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Seal of the Senate of the State of Texas
Welcome to the official website for the
Texas Senate
August 4, 2008
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(EL PASO) — The Select Committee on Public School Accountability traveled to El Paso today, August 4, 2008. This is the latest in a series of meetings held across Texas and, in keeping with the other meetings, the members heard testimony regarding student performance on state-mandated tests and how those tests affect the students' overall ability to learn.

Senator Eliot Shapleigh of El Paso welcomed the members, saying part of their goal should be to align what is being taught in the schools with the skill sets that Texas industry needs.

Members mentioned how each hearing has been peppered with testimony complaining that there is too much testing. Instead, it was suggested that there is simply too much teaching to the test and that schools that focus on that method rarely do well on those state-mandated tests. Committee Co-Chair Representative Rob Eissler said that when school districts are held accountable to the test, they are bound to focus on it. Co-Chair Senator Florence Shapiro said "We are like Pavlov's dog, we respond to the need" and suggested that accountability of schools needs to go beyond simple test scores. Member Larry Kellner said that in the upper grades teaching to a test is not necessarily a bad thing, as the course material is exactly what is on the test.

Ross Weiner, of The Education Trust, was the first witness. He said that while Texas has made a lot of progress over the past fifteen years, much of it is due to the fact that districts have been held accountable and that schools have been helping groups of students that have historically performed poorly. He asked the committee to ensure that accountability is a system that helps students succeed, rather than one that protects the status quo.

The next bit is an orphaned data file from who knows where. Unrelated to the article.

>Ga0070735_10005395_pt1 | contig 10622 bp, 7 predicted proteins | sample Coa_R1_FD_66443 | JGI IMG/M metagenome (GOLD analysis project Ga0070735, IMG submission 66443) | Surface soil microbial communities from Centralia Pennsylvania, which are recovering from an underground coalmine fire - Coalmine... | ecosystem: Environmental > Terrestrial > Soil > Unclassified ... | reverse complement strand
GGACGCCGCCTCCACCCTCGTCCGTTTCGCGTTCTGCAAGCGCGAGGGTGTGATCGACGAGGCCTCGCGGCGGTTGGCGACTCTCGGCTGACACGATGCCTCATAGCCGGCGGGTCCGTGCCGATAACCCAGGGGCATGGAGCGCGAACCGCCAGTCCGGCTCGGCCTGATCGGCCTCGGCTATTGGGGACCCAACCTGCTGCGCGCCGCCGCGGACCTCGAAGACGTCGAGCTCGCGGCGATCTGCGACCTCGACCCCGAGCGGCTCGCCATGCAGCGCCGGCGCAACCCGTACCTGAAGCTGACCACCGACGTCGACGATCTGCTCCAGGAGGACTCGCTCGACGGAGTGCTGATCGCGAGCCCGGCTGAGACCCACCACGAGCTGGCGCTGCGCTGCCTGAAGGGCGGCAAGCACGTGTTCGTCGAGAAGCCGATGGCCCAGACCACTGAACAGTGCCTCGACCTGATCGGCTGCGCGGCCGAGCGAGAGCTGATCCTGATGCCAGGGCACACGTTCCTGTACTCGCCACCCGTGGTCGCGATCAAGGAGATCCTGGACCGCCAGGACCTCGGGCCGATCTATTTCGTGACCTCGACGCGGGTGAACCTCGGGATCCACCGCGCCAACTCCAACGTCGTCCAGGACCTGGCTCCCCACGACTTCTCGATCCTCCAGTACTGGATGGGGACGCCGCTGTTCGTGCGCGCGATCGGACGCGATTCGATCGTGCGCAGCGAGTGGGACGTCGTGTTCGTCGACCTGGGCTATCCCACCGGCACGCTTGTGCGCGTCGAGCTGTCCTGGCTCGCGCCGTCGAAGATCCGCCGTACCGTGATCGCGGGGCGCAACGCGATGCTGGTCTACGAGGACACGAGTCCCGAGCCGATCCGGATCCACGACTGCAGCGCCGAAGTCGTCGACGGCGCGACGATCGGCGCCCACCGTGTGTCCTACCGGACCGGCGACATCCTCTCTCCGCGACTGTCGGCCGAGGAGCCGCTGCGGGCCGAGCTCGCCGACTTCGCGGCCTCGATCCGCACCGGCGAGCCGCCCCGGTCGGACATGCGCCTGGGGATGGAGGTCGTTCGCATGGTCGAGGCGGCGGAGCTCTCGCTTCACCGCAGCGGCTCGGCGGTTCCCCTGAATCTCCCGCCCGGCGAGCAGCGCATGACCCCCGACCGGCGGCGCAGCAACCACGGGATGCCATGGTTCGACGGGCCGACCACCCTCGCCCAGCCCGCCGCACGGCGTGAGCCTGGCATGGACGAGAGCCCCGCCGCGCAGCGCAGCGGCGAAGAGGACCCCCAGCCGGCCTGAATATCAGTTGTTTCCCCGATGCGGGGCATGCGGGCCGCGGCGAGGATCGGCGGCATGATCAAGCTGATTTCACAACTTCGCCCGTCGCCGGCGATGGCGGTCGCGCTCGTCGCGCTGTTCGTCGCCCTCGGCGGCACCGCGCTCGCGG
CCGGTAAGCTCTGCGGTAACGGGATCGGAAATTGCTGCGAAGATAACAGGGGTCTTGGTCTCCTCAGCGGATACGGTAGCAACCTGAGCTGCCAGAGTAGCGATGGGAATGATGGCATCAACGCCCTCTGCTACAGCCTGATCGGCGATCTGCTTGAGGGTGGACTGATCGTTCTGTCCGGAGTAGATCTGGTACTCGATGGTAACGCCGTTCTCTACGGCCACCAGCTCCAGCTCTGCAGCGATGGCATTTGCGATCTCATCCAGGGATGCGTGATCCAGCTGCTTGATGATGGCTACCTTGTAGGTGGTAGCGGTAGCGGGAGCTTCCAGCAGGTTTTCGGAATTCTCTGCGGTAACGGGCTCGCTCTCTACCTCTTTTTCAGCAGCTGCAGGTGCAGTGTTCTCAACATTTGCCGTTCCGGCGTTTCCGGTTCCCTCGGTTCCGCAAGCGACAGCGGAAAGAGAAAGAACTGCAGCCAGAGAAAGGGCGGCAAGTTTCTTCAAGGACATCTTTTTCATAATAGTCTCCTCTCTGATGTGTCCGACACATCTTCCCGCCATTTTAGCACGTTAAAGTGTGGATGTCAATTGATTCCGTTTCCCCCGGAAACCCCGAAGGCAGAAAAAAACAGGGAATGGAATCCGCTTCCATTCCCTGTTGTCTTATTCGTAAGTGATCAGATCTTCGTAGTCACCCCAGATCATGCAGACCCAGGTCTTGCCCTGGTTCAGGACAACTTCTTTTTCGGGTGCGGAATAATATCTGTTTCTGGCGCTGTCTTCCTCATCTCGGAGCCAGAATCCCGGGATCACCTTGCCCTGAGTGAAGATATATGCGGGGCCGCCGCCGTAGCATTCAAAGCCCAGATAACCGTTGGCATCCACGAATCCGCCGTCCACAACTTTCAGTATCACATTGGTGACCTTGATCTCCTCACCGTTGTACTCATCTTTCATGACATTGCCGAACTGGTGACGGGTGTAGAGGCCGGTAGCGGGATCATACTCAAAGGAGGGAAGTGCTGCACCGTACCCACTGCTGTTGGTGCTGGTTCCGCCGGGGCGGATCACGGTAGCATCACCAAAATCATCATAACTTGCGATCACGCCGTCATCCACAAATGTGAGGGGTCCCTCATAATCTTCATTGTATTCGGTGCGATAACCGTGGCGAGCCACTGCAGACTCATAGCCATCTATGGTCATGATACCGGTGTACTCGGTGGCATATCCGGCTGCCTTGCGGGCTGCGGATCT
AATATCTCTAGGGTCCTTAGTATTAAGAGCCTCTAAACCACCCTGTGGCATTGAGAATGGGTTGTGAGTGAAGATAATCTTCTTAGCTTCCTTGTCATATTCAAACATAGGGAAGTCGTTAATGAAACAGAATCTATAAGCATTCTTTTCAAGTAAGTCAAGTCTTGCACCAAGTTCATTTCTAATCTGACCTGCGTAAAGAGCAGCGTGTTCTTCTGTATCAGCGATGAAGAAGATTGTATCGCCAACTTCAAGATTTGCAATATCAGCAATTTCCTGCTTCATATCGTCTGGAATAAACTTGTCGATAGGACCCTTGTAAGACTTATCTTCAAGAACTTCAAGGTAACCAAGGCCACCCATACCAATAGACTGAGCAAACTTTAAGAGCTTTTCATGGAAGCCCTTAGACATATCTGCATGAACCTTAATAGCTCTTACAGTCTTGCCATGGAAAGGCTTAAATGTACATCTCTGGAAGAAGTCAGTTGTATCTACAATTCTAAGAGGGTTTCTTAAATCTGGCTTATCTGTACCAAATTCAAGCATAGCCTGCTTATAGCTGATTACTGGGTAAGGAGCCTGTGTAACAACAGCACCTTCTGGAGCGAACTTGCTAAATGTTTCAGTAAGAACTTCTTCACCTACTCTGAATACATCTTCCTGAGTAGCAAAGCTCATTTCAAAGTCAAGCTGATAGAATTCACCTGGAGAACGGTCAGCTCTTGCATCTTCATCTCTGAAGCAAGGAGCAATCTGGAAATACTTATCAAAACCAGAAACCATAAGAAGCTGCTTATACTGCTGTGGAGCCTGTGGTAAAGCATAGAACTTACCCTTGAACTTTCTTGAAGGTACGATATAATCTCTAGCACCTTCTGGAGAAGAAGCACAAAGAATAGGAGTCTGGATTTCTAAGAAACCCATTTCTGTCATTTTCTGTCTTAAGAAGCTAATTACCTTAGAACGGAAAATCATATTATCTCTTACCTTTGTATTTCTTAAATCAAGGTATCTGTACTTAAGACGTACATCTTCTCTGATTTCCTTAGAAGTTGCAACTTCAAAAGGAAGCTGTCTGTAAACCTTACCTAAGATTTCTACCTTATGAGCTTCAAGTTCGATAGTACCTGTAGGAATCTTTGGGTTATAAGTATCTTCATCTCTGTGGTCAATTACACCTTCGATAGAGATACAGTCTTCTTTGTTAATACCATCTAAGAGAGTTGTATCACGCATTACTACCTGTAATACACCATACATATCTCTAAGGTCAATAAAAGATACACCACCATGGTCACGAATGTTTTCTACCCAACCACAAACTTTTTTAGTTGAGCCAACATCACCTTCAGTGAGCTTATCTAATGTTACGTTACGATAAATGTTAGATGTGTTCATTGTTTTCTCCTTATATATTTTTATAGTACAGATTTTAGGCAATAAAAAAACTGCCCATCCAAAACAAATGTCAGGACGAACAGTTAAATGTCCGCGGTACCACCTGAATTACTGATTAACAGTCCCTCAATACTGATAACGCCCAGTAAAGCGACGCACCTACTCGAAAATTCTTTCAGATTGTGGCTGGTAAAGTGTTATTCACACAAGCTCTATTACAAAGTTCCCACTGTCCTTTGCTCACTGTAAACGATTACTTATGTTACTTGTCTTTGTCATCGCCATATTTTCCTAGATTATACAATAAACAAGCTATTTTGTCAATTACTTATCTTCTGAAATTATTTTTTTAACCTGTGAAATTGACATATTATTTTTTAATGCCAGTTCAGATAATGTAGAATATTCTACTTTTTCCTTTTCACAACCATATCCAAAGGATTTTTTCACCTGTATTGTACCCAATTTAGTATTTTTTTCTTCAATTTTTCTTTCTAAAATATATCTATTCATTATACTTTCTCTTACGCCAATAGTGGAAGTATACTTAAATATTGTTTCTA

Dianna Pieche, Executive Director of the Citizens' Commission on Civil Rights, testified that testing and accountability alone do not improve schools, that adequate resources, proper qualification, training and deployment of personnel, and finally greater choice for parents in selecting their children's schools are all essential parts of improving the education system, not only in Texas, but nationwide.

Brock Gregg, from the Association of Texas Professional Educators, spoke about a study done by their group. It showed that schools whose students performed the weakest on state exams usually had teachers that performed poorly in the classroom. He called for additional efforts to get the best teachers into the schools that need help the most.

Public testimony followed.

The Select Committee on Public School Accountability is Chaired by Senator Florence Shapiro and Representative Rob Eissler. Members include Senator Tommy Williams, Representative Diane Patrick, Education Commissioners Robert Scott and Raymund Paredes as well as public members Salem Abraham, Ronald Steinhart, Sandy Kress, Larry Kellner, Susan Lewis, Dalia Benavides, Dr. David Splitek, Dr. Thomas Randle and Beto Gonzalez. The meeting recessed subject to call of the chair.

Session video and all other Senate webcast recordings can be accessed from the Senate website's Audio/Video Archive.